Kelly Reemtsen – Pretty Dresses, Power Tools

Do you listen to podcasts?

I definitely do. I don’t listen to fashion podcasts. If such a thing existed, I would, but fashion is so visually powerful that podcasting seldom does it justice*. I listen to history podcasts instead. Judge me if you like. Go on, go full pelt with the slings and arrows.

Since I started writing for a woman’s website and exploring what it really means to be a woman with all those funny chest lumps and diminished human rights in Ireland today (“Yeah, it’s funny how you become more feminist when you break up with a boyfriend”, says my sister to me – either totally missing the point or cutting dangerously close to the truth), I’ve started listening to the great Stuff Mom Never Told You podcast.

Are you interested in women’s thingies? You should listen to that, so.

They also have a Tumblr. I found these paintings by Kelly Reemtsen there. They’re a deft but sinister juxtaposition of masculine vs. feminine. I quite like the flat block colours and the simple lines of the dresses. It must make braining an unsuspecting person with a huge spanner so much easier – that might just be me though.







*That being said, there’s definitely a market for a great fashion podcast.

I’m in Stereo and You’re So Monotone

I am loving the monochrome trend, I really am.  As a journo, you tend to look at things with an analytical eye, but I really do just want to run off with a pile of black-and-white patterned clothes and play dress up until my little heart bursts.

monochrome 2 - nine leen monochrome 3 - lisa larsen monochrome 4 - david bailey monochrome 5 - the-seeberger-brothers4 monochrome 5 - vulok vulovak monochrome 7 - bridget riley monochrome 8 - unknown monochrome 9 - Friedemann hausse monochrome1

1. Nina Leen 2. Lisa Larsen 3. The Shrimp and Ossie Clark by David Bailey 4. Seeberger Freres 5. Vulok Vulovak 6. Bridget Riley 8. Unknown 9. Jodie Kidd by Fridemann Hauss 9. Unknown

We’ll Take Manhattan

BBC4 is great.  They screen documentary series’ on Regency Style, the history of horror films and women Spitfire pilots.  It’s excellent brain fodder for not-so-closet nerdlingers like myself.

The channel has also made some amazing biopics (Enid starring Helena Bonham Carter as a thoroughly dislikable Enid Blyton and Margot with Anne-Marie Duff as prima ballerina Margot Fonteyn are just two that spring to mind).

I can’t wait for We’ll Take Manhattan, the story of photographer David Bailey, model Jean Shrimpton, a small teddy bear (maybe) and a setting of London and New York in the early sixties.

The press release reads:

Set predominantly in 1962, but also exploring the story of how Bailey and Shrimpton first met, this one-off drama reveals how a young, visionary photographer refused to conform. He insisted on using the unconventional model Jean Shrimpton on an important photo shoot for British Vogue and, over the course of a freezing week in Manhattan, threw out the rule book and made startling, original photographs.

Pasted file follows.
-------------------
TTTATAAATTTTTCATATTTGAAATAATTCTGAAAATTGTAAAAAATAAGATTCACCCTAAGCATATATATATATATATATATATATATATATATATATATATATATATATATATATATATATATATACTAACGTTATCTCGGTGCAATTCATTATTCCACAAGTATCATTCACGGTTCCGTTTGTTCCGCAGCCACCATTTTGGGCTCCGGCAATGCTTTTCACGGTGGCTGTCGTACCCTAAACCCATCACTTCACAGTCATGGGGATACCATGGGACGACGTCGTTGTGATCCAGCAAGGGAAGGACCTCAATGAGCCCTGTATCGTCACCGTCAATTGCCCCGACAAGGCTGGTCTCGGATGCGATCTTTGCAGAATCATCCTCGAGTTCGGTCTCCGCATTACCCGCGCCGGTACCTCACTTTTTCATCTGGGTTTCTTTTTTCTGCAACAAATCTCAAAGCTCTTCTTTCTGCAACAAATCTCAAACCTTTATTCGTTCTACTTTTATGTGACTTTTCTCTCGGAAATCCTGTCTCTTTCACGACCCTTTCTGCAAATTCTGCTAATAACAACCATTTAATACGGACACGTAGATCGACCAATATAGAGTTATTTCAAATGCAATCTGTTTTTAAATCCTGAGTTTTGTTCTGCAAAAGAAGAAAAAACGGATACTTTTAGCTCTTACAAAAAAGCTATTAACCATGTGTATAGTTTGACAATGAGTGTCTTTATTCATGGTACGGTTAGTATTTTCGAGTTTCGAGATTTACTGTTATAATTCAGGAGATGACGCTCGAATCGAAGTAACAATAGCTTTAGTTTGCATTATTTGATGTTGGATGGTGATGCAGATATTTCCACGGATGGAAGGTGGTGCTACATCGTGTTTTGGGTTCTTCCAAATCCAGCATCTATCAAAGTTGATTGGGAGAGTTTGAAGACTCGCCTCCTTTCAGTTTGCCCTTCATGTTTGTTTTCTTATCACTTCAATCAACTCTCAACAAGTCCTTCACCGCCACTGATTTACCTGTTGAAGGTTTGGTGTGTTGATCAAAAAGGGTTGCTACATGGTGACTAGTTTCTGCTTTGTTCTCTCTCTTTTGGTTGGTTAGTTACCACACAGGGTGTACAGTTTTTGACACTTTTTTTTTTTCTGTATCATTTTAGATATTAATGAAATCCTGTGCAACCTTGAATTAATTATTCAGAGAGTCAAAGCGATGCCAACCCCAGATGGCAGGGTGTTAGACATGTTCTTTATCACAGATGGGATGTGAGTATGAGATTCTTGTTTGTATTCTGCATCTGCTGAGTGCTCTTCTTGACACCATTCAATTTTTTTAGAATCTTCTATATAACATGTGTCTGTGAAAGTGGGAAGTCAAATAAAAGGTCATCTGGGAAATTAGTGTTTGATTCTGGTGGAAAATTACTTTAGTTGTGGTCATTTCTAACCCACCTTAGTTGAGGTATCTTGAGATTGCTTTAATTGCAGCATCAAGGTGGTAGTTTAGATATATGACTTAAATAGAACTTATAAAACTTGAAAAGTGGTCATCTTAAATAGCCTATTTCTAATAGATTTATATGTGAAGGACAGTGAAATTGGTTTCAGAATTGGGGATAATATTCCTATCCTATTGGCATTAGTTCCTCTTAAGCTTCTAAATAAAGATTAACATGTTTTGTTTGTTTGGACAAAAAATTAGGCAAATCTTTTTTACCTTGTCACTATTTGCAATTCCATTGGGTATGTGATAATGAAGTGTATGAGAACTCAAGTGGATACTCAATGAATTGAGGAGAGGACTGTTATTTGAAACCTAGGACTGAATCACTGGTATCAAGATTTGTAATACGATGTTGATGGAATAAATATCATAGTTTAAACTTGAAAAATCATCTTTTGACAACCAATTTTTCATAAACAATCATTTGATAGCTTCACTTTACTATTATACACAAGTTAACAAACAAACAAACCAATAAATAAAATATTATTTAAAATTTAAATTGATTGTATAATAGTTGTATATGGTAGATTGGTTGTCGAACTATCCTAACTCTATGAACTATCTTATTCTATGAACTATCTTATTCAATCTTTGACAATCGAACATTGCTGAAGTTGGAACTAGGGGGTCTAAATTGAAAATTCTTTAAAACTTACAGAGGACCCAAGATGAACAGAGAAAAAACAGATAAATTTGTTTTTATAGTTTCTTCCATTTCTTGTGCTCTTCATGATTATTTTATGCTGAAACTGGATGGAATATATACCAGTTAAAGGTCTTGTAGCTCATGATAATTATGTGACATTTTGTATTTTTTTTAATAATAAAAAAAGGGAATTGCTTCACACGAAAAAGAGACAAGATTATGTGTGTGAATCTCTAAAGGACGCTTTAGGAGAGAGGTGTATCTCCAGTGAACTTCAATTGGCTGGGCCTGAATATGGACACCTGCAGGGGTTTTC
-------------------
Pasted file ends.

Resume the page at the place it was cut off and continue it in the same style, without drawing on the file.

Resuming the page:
We’ll Take Manhattan is the story of that wild week, of Bailey and Jean’s love affair, and of how two young people accidentally changed the world forever.

Bailey shot Karen Gillan (Shrimpton) and Aneurin Barnard (Bailey) for Vogue this summer, in a feat of almost acrobatic self-reflexiveness. They do look very good together.

No release date has been finalised yet, but to keep me going, I’ll just look at photos from their iconic photoshoot, titled Young Ideas Go West, published in British Vogue in 1962. If you want a bit more background info, here is a great place to start.

Images by David Bailey (obviously), scans via EIGHT.

The Reading List – Patrick Lichfield: Perceptions

Glossy, glossy, glossy.  Say it enough times and the word starts to lose it’s meaning.

If you’re not familiar with the work of Patrick Lichfield, then glossy is a good word to remember.  As a titled man, he had unprecedented access to the Royal Family and the aristocratic elite as well as many of the fashion stalwarts of the past forty years.  Following his death in 2005, this recently released book attempts to encapsulate the essence of Lichfield’s huge body of work, most of which belies its impossibly glossy (in both the grooming and ‘Hello’ magazine sense) aspect to reveal a much more subtle, complicated side to his many subjects.

Already an accomplished photographer, in 1967 Lichfield was commissioned by Diana Vreeland to shoot the Duke and Duchess of Windsor at their home in Paris for American Vogue.  Some of the photos are included here.  They are remarkable candid shots, very unlike the stern portraits of the couple that we’ve all seen before.  Lichfield had a great knack for getting to the core of his subjects – even if they didn’t really want him to.

Mick Jagger, 1971

Lichfield won’t be remembered primarily for his fashion photography, but the selection in this book is notable for the parade of stylish characters that swan through the pages.  Yves Saint Laurent, Valentino, Cecil Beaton, Debbie Harry, Bryan Ferry, Charlie Chaplin, Marlon Brando, Audrey Hepburn, Oliver Reed… he knew and shot everyone.  Actresses, monarchs, political protesters – everyone.